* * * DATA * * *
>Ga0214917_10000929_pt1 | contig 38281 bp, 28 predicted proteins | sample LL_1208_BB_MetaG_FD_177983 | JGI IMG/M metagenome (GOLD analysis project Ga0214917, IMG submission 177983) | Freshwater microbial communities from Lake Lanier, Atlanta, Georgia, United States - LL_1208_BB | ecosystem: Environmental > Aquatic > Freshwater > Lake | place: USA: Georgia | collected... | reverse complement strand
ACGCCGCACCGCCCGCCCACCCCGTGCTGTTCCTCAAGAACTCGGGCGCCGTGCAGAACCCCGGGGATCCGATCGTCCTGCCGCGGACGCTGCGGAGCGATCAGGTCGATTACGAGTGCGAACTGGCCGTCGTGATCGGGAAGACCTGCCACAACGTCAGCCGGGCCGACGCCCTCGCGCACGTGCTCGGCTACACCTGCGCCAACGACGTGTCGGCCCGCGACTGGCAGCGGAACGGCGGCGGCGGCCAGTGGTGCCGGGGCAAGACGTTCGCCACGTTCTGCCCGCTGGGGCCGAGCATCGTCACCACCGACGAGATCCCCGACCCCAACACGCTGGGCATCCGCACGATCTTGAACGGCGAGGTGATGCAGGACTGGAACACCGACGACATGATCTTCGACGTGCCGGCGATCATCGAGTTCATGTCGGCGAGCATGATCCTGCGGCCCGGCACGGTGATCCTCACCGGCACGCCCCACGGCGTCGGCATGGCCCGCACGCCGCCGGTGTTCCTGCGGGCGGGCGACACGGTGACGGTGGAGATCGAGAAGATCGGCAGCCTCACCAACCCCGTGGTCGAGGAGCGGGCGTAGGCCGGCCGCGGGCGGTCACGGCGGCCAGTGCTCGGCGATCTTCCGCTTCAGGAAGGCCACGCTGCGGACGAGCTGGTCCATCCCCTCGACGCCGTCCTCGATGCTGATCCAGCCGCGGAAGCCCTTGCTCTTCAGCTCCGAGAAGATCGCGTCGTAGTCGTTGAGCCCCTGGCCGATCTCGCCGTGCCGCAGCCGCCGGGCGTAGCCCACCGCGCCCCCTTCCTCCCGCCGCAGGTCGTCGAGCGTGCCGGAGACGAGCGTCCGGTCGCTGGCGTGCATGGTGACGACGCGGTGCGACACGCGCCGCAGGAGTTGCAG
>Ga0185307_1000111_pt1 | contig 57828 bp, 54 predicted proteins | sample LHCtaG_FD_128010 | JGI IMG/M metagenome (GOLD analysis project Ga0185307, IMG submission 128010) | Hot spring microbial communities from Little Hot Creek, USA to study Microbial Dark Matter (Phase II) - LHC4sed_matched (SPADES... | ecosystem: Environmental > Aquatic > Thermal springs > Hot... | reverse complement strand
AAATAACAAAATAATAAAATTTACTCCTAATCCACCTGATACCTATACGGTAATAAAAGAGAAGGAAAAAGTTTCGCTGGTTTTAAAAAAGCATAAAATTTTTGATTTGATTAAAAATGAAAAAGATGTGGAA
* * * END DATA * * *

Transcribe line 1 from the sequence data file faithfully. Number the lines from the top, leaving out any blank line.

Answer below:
>Ga0214917_10000929_pt1 | contig 38281 bp, 28 predicted proteins | sample LL_1208_BB_MetaG_FD_177983 | JGI IMG/M metagenome (GOLD analysis project Ga0214917, IMG submission 177983) | Freshwater microbial communities from Lake Lanier, Atlanta, Georgia, United States - LL_1208_BB | ecosystem: Environmental > Aquatic > Freshwater > Lake | place: USA: Georgia | collected... | reverse complement strand